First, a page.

Creamy Tomato Bisque
Creamy Tomato SoupLarry often made this soup for our church’s ill and shut-in members during our afternoon of cooking for weekly fellowship dinners and adult bible study. This soup looks quite tasty even when packaged in re-purposed plastic containers to be delivered to shut-ins’ homes. Celery, fire-roasted tomatoes, tomato paste, heavy cream and Parmesan cheese, combine to make this perfect tonic for those chilly, gray sky, days. The recipe is located here.

Egg Drop Soup
Egg Drop SoupThis is an excellent recipe we developed for our youngest grandson, who really likes a good bowl of egg drop soup. Our version is heartier than you get in most restaurants. The recipe is real easy to scale for the number of servings you need. To make a single serving cut the above amounts in half. I hope you enjoy it as much as we do! Here’s the recipe.

Cream of Celery Soup
Cream of Celery SoupCelery is an excellent source of antioxidants, beneficial enzymes, and vitamins, and can be used to help with weight loss. And, it also makes a delicious soup! This recipe turns up the heat on a cream of celery soup that is SO much more flavorful than the canned variety! This soup will keep in the fridge for at least 3-4 days, and is an excellent base for other soups, stews and casseroles. Get the recipe here.

Spoon Dumplings for Soup
Spoon Dumplings in StewTake any soup or stew to a whole other level by adding simple spoon dumplings just like great-grandma used to make. This recipe was handed down by Lea’s grandmother to her mother, and then to her, and has long been a family favorite. These dumplings are moist and silky, adding another layer of flavor and texture to elevate your dish. Get the recipe here.

To browse our collection of recipes, simply click on the category links at the top of the page. “Entree” means “main item,” (often meat), while Side means something to accompany the “main item,” such as a vegetable. If you’re fairly new to cooking you might enjoy browsing our page on spices. Wonder about what spice goes with what? Just click here for some helpful detail.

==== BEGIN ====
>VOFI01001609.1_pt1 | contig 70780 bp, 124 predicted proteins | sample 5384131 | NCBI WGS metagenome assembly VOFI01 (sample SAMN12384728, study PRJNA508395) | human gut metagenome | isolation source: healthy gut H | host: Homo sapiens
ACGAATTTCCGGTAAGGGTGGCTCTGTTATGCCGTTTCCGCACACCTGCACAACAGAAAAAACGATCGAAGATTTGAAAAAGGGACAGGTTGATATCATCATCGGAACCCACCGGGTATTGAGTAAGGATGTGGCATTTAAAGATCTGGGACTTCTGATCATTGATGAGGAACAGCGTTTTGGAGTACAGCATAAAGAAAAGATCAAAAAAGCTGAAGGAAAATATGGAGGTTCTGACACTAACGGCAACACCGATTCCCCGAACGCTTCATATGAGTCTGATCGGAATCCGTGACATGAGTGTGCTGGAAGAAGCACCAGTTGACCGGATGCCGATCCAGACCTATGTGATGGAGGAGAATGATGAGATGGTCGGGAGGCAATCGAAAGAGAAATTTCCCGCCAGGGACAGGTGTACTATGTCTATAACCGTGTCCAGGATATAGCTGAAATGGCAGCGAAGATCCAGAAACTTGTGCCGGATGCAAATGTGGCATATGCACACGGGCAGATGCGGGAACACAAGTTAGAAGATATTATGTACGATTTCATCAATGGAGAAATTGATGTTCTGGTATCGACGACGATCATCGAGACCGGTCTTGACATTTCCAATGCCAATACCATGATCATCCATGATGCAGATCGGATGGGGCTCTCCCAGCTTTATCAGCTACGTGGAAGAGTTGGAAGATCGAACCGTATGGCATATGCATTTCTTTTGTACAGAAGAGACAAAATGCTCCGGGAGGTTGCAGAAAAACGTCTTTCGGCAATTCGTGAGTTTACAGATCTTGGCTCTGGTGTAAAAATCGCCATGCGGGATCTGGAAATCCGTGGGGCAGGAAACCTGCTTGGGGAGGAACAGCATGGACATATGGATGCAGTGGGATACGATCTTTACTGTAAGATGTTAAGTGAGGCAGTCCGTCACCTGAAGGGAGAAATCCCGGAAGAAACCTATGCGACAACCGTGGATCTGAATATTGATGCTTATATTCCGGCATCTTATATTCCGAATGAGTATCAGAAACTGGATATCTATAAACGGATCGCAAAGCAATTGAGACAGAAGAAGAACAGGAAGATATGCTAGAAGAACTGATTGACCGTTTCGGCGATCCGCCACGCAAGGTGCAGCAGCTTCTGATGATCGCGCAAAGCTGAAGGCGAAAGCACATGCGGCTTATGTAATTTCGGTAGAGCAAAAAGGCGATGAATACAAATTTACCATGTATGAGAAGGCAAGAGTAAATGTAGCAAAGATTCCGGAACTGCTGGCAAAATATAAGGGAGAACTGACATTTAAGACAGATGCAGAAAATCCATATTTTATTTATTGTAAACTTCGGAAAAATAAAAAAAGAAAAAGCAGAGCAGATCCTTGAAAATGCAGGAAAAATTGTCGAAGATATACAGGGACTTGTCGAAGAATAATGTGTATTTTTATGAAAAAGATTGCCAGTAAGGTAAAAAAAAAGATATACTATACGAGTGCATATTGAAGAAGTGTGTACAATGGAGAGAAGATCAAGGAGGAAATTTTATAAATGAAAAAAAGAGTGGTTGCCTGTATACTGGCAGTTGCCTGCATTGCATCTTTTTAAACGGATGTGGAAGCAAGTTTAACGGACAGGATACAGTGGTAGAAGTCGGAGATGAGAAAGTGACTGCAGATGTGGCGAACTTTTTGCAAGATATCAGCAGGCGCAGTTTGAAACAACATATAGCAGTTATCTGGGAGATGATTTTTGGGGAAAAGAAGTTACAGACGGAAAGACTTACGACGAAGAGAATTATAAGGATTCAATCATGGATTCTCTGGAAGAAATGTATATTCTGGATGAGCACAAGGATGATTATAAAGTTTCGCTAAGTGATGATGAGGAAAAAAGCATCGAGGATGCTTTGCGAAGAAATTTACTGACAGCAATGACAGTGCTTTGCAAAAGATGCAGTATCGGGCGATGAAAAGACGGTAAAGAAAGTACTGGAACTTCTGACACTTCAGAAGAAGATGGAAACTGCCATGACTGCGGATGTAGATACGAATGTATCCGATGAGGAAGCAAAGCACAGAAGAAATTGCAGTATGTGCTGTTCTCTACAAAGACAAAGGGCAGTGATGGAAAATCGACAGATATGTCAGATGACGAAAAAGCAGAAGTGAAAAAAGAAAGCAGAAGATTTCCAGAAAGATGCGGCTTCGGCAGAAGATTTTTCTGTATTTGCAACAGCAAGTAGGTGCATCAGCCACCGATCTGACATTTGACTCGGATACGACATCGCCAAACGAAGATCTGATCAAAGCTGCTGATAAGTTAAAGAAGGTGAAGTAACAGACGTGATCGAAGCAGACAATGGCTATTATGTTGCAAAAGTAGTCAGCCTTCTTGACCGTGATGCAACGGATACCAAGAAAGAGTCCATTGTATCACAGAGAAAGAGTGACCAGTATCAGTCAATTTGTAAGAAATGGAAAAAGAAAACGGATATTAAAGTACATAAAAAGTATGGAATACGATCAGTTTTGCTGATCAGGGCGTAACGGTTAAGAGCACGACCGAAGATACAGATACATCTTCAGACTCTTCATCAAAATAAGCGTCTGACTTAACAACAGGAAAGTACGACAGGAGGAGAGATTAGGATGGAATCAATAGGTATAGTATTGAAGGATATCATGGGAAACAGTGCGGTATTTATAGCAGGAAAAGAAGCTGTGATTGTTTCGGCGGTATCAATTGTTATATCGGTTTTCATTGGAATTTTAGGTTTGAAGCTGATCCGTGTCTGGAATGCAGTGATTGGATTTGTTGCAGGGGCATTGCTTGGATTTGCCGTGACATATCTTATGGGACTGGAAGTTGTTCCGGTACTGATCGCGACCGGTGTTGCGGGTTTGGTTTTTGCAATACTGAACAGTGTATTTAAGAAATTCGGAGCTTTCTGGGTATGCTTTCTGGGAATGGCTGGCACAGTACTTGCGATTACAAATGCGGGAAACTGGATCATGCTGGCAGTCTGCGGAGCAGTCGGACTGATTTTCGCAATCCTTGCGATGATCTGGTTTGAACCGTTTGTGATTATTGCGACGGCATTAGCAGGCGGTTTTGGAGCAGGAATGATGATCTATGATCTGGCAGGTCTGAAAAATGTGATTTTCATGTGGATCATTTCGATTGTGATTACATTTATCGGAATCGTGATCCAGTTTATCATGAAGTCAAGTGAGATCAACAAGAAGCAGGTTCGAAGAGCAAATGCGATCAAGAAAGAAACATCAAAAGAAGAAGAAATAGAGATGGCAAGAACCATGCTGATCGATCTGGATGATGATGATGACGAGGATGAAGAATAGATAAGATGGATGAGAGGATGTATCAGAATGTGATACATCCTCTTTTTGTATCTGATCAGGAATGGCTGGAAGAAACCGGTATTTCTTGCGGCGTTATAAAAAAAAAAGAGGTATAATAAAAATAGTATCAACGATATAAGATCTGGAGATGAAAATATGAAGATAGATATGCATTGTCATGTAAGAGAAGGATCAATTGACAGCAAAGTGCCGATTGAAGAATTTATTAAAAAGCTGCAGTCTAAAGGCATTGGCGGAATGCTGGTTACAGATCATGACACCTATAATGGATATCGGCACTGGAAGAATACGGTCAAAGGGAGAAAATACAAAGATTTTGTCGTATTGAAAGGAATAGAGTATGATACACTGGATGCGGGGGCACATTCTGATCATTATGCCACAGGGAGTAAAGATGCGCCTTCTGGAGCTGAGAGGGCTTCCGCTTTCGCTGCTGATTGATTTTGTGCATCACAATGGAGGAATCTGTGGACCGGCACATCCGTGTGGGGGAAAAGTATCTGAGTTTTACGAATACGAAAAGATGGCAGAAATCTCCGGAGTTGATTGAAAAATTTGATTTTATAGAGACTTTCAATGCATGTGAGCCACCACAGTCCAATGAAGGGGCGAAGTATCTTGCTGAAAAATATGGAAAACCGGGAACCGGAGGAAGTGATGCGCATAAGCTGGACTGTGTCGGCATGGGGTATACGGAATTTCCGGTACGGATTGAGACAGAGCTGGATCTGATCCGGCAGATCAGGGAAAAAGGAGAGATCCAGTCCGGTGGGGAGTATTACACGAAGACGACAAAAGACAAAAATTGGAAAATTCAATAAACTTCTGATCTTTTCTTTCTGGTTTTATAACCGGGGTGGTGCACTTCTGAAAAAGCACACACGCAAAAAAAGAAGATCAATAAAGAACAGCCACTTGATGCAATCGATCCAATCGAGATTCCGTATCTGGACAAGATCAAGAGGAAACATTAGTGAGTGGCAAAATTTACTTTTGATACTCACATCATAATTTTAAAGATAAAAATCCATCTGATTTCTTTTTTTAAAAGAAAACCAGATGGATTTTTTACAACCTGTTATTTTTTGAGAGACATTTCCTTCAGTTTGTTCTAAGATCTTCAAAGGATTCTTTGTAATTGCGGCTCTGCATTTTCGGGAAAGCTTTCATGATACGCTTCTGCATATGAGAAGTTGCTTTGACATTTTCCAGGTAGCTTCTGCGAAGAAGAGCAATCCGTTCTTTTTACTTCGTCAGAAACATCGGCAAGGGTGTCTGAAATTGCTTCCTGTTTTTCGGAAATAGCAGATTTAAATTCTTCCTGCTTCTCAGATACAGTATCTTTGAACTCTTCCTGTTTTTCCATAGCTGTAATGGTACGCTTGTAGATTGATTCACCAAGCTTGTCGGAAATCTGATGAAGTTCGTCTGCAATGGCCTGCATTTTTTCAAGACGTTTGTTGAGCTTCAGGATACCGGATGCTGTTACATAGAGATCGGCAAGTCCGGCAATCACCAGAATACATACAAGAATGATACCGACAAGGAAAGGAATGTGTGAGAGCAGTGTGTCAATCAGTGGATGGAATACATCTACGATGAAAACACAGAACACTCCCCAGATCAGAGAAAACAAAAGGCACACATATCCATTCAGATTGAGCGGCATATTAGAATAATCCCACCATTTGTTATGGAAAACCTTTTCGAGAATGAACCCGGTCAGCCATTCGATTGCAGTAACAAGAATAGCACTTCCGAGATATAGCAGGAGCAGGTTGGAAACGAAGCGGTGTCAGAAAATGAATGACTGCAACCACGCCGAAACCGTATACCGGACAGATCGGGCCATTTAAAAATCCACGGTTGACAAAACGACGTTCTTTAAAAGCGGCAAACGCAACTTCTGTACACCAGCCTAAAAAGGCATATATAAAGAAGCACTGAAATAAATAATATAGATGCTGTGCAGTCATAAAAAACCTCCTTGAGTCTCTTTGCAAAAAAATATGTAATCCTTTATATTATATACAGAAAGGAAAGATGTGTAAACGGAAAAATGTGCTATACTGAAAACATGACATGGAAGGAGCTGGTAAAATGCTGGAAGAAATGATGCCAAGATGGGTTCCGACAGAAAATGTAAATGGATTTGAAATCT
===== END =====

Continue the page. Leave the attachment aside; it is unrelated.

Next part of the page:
Salads add eye appeal to a table setting, and contribute delightful flavors to complement the main course and other side dishes. Delicious salads may include fruit salads, chicken, egg and potato salads, as well as the ever-popular, leafy, mixed greens salads. Today we are listing some of our favorite salads that can be eaten before the meal, or as a side dish to accompany the protein served during the main course.

Cauliflower and Broccoli Salad
Cauliflower and Broccoli SaladCombine cauliflower, broccoli, onion, bell pepper, and pimento with a creamy sweet and sour dressing to make a colorful salad for holiday meals. This salad is delicious any time of the year, but, it is a favorite in our family since Marjorie Vaughn (Larry’s mom) first made it salad in 1973 for our family Christmas dinner. Find the recipe here.

Cheesy Pear Salad

Cheesy Pear SaladThis is a pretty salad when served assembled, and really catches the eye due to the contrasting colors. The flavor is delicate, with just a hint of sourness from the French dressing, which complements the pear and cheddar flavors perfectly. Give this one a try. It will quickly become a favorite at your house, too. Find the recipe here.

Chicken and Fruit Salad
Chicken and Fruit SaladLea created this recipe during the heat of August 1966 for a radio station “no cook” recipe contest. The judges voted it number one! It is a surprisingly delicious twist on everyday chicken salad that delivers a variety of fresh fruit flavors and the crunchiness of pecans and celery in a shredded or chunked chicken. Oranges, grapes, a banana, and an apple make an appearance along with salted almonds.
Find the recipe here.

Cranberry Salad
Lea Mixing Cranberry SaladLarry’s mother, Marjorie, always made this for Thanksgiving and Christmas dinners. It is so delicious with turkey! We enjoy it mostly with the turkey sandwiches the day after the holiday! Give cranberries a ride in the food processor, add sugar and orange, marshmallows and nuts to create a chilled salad that is even better the day after. Find the recipe here.

Iceberg Wedge Salad
wedge-salad_rThis elegant wedge salad with crumbled blue cheese is a steakhouse staple great for a simple lunch, or dressed up for a special occasion dinner. Fresh ingredients make this salad very elegant, and the wedge presentation makes it an eye-pleaser. Here are three versions: the classic, with blue cheese, another with red pepper aioli, and a third with cheddar cheese. Find the recipes here.

Seven Layer Salad
Seven Layer SaladWhen you talk about eye-pleasing salads, the Seven Layer Salad immediately comes to mind. With its striking layers of color from lettuce, cauliflower, green peas, cheddar cheese, and topped with onion rings, sliced boiled eggs and crumbled bacon, this salad promises great flavors, and delivers on the promise every time. Find the recipe here.

Green and Gold Pea Salad
Green and Gold Pea SaladA colorful salad that delivers on savory flavors, this salad combines cooked peas with American cheese and spices to create a creamy dish with the subtle pop of mustard in the background. This recipe dates back to Lea’s Junior High School days and has been a long time family favorite. This is one of those dishes that tastes even better the next day, and often appears on leftovers plates as a side. Find the recipe here.

Mozzarella and Tomato Salad with Black Olive Tapenade
Tomato and Mozzarella Salad with Black Olive TapenadeA bright and appealing salad that is a summertime favorite gets all dressed up for the holiday season with luscious sliced mozzarella, bright red tomatoes, and fresh basil leaves, topped with a black olive tapenade.
Find the recipe here.